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Oracle's New Supercomputer Has 1,060 Raspberry Pis

Raspberry Pi Supercomputer. (Image credit: ServeTheHome)

One Raspberry Pi can make a nice web server, but what happens if you put more than 1,000 of them together? At Oracle's OpenWorld convention on Monday, the company showed off a Raspberry Pi Supercomputer that combines 1,060 Raspberry Pis into one powerful cluster. 

According to ServeTheHome, which first reported the story, the supercomputer features scores of racks with 21 Raspberry Pi 3 B+ boards each. To make everything run well together, the system runs on Oracle Autonomous Linux. 

ServeTheHome asked Oracle why it chose to create a cluster of Raspberry Pis instead of using a virtualized Arm server and one company rep said simply that "...a big cluster is cool."

Raspberry Pi Supercomputer. (Image credit: ServeTheHome)

Oracle engineers connected the Raspberry Pis to a series of switches (Ubiquiti UniFi Switch 48s) and uplinked them with SFP+ 10GbE transceivers. The Raspberry Pis receive their power from a series of USB power supplies.

Every unit connects to a single rebranded Supermicro 1U Xeon server, which functions as a central storage server for the whole supercomputer. The Oracle team also created custom, 3D printed brackets to help support all the Pis and connecting components.

Raspberry Pi clusters aren't practical when it comes to performance, but the novelty of supercomputer projects often make the learning experience worthwhile. We don't expect this product to go commercial, but it is a really neat example of just how much you can do with a $35 computer.

  • rfeague
    If you're near San Francisco, Oracle has a free "Discover" pass so you can check this out in person. https://www.oracle.com/code-one/register.html
    Reply
  • Stokestack
    And not one mention of its performance...
    Reply
  • bit_user
    I still don't get the point of it. Was it used to demonstrate some software of theirs? Maybe this "Autonomous Linux"?
    Reply
  • bit_user
    Stokestack said:
    And not one mention of its performance...
    Yeah, you'd think 4240 ARM Cortex-A53 cores should manage some impressive numbers on some kind of distributed computing benchmark.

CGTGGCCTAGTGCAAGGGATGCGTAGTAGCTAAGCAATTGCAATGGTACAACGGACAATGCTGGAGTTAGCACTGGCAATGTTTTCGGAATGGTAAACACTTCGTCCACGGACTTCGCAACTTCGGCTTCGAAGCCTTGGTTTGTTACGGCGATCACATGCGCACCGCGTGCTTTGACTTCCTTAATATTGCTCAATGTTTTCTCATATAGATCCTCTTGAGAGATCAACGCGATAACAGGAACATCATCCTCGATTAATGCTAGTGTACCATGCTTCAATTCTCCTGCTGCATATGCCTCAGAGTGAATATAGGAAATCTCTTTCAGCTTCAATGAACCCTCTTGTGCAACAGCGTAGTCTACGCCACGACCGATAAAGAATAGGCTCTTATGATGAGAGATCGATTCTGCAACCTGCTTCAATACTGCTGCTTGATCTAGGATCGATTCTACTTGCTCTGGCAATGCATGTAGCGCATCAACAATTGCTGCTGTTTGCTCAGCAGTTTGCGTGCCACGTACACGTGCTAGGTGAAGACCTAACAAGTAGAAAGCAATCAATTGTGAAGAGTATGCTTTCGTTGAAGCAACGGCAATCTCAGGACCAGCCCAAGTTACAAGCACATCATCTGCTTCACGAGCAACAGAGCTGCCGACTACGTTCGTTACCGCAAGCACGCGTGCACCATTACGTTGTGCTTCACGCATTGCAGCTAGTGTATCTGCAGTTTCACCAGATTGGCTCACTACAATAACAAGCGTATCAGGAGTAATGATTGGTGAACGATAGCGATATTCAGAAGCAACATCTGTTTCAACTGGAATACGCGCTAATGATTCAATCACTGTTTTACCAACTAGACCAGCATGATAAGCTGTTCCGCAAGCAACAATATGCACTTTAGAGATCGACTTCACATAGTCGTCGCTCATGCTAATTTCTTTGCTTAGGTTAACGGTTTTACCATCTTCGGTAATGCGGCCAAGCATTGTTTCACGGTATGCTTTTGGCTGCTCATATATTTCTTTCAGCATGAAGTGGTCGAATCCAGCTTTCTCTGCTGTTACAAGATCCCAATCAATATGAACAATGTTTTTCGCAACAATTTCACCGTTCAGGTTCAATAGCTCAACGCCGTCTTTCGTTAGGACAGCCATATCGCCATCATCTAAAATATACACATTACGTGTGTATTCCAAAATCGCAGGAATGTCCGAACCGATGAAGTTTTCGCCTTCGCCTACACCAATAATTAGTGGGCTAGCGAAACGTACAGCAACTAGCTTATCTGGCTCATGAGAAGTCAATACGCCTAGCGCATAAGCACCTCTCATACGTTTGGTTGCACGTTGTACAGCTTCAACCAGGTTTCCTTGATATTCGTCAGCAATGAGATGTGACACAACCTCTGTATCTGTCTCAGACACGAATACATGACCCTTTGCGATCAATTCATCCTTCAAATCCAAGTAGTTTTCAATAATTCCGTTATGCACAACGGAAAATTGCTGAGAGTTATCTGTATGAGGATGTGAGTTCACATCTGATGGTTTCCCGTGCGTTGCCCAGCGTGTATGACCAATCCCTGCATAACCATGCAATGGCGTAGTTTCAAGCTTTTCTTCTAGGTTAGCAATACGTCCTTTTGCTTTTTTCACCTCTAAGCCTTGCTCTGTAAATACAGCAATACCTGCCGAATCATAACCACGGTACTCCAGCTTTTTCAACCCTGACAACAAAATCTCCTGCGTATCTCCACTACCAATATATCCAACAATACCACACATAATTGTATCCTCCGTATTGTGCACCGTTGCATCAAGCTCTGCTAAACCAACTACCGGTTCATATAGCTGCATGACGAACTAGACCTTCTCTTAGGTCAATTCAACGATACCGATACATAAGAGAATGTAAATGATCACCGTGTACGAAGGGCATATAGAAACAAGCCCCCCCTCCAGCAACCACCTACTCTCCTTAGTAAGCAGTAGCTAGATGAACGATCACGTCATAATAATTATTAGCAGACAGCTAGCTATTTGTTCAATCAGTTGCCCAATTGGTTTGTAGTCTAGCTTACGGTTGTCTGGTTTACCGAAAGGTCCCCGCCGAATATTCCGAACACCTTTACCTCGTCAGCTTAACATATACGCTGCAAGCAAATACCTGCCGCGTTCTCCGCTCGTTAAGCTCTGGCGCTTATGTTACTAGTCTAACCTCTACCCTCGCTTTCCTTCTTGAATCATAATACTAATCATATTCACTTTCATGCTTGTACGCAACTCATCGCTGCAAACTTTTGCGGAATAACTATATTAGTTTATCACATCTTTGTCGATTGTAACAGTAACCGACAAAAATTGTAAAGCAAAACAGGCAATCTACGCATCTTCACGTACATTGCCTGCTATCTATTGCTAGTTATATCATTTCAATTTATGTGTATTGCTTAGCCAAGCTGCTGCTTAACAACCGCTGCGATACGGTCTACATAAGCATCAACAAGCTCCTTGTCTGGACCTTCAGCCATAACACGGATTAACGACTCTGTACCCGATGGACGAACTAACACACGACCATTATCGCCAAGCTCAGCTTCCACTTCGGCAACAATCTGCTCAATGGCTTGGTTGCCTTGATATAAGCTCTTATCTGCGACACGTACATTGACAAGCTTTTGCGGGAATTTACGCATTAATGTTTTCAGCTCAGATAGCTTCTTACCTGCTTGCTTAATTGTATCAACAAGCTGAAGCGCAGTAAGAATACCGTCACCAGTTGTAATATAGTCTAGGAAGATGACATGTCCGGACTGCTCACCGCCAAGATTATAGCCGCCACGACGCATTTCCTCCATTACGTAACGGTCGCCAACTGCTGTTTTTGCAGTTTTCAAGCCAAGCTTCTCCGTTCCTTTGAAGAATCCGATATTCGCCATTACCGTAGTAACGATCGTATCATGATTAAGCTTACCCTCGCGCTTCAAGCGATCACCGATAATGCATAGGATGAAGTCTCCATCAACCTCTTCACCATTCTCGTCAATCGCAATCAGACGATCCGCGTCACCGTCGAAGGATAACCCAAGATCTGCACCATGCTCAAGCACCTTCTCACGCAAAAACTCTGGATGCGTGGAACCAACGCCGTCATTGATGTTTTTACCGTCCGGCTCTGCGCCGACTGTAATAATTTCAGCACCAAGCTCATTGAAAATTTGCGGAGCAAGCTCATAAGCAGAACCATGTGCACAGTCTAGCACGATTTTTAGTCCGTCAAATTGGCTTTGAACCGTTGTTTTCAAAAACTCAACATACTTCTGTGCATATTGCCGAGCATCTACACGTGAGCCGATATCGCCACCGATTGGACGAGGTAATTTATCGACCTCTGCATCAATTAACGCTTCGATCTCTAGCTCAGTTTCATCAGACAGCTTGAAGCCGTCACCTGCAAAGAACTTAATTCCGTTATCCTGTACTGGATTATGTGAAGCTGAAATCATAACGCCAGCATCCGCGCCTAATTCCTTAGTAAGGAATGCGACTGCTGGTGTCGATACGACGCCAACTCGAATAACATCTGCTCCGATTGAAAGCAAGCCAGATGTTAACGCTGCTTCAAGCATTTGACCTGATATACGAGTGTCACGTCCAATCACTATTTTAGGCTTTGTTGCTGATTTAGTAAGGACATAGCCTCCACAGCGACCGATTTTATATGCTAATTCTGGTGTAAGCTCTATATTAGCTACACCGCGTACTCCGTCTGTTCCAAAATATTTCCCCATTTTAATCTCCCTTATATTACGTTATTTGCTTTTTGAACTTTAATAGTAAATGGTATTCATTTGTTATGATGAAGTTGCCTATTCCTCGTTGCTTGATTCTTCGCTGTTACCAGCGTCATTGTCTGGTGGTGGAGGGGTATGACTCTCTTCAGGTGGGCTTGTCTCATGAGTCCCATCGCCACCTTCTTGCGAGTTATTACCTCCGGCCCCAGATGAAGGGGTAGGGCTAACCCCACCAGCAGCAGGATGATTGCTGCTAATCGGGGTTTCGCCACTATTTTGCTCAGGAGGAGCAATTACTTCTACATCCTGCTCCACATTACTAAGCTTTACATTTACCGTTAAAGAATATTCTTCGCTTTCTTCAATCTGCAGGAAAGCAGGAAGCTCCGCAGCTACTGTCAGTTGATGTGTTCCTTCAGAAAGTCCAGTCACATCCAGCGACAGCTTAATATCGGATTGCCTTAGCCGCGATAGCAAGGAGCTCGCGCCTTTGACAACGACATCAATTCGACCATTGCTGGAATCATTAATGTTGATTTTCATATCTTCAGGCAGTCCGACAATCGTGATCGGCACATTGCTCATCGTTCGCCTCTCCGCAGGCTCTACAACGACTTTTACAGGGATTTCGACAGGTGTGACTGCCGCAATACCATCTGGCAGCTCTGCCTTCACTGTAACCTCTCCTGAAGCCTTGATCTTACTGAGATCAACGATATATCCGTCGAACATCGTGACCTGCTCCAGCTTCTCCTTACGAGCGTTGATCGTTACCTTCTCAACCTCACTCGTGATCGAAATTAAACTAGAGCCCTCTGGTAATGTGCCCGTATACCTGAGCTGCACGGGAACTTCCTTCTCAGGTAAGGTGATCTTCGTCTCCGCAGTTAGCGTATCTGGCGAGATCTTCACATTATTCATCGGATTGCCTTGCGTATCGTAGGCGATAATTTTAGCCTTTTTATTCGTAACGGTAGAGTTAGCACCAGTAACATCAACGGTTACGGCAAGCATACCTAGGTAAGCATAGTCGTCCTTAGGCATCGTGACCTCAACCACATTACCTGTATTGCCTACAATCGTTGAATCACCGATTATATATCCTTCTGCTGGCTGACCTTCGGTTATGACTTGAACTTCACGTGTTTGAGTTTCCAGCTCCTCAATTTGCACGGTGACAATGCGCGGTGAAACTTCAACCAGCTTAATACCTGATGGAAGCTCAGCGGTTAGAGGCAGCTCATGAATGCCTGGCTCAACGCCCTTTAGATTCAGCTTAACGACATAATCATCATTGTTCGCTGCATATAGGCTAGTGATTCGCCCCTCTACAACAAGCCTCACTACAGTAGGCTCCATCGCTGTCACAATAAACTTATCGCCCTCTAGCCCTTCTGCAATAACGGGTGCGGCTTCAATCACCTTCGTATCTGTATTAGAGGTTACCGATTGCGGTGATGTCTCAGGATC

However, I expect such a machine is only good for research & testing of distributed computing software. Recent analysis has shown that even the much-improved Pi v4 is not a cost-effective solution for computing at scale:

    https://www.servethehome.com/aoa-analysis-marvell-thunderx2-equals-190-raspberry-pi-4/
    Reply
  • MeeLee
    Should've gone with those AMLogic S905X tv boxes. They're faster, cheaper, and easier to connect
    Reply
  • bit_user
    MeeLee said:
    Should've gone with those AMLogic S905X tv boxes. They're faster, cheaper, and easier to connect
    ODROID has a number of AMLogic-based products, their N2 being the latest & greatest. Here's the cheapest version:

    https://www.hardkernel.com/shop/odroid-n2-with-2gbyte-ram/
    Reply
  • MeeLee
    bit_user said:
    ODROID has a number of AMLogic-based products, their N2 being the latest & greatest. Here's the cheapest version:

    https://www.hardkernel.com/shop/odroid-n2-with-2gbyte-ram/
    The AMLogic TV boards go from $25 a board, and all come with a case, remote, and power supply.
    All 3 useless when going all out server.
    These units run at ~1,4Ghz, however the $35/unit boards run at 2Ghz (1,8Ghz under full load), using a single 80mm fan @5V (=~0.25W) to cool 5-6 boards.
    If you've got money spare, $55/board gets you the 2.2Ghz octacore in big-little configuration. Not many programs use the big cores for sustained load.

    One bump higher, $120/board gets you Tegra boards.
    I would only recommend them if you're running small GPU loads.
    There's currently no Boinc program running on Tegra GPUs.
    I wouldn't know why else one would get that many cores...
    Reply
  • bit_user
    MeeLee said:
    One bump higher, $120/board gets you Tegra boards.
    I would only recommend them if you're running small GPU loads.
    There's currently no Boinc program running on Tegra GPUs.
    I wouldn't know why else one would get that many cores...
    Tegra boards don't support OpenCL. There's no technical justification for it - just a shady move by Nvidia's marketing department.

    Anyway, my guess is Tegra either doesn't have enough resources or just that Boinc needs OpenCL.

    It's no big loss, though. If you compare specs, Tegra SoCs line up pretty well with Intel's iGPUs. Yes, really. Tegra are only good for their size and power budget, but in absolute compute terms they're not even equal to a GTX 1030.
    Reply
  • MeeLee
    bit_user said:
    Tegra boards don't support OpenCL. There's no technical justification for it - just a shady move by Nvidia's marketing department.

    Anyway, my guess is Tegra either doesn't have enough resources or just that Boinc needs OpenCL.

    It's no big loss, though. If you compare specs, Tegra SoCs line up pretty well with Intel's iGPUs. Yes, really. Tegra are only good for their size and power budget, but in absolute compute terms they're not even equal to a GTX 1030.
    Plus, the CPU is ARM, so you'd only be able to get jobs from Android compatible projects; which only support CPU anyway.
    Reply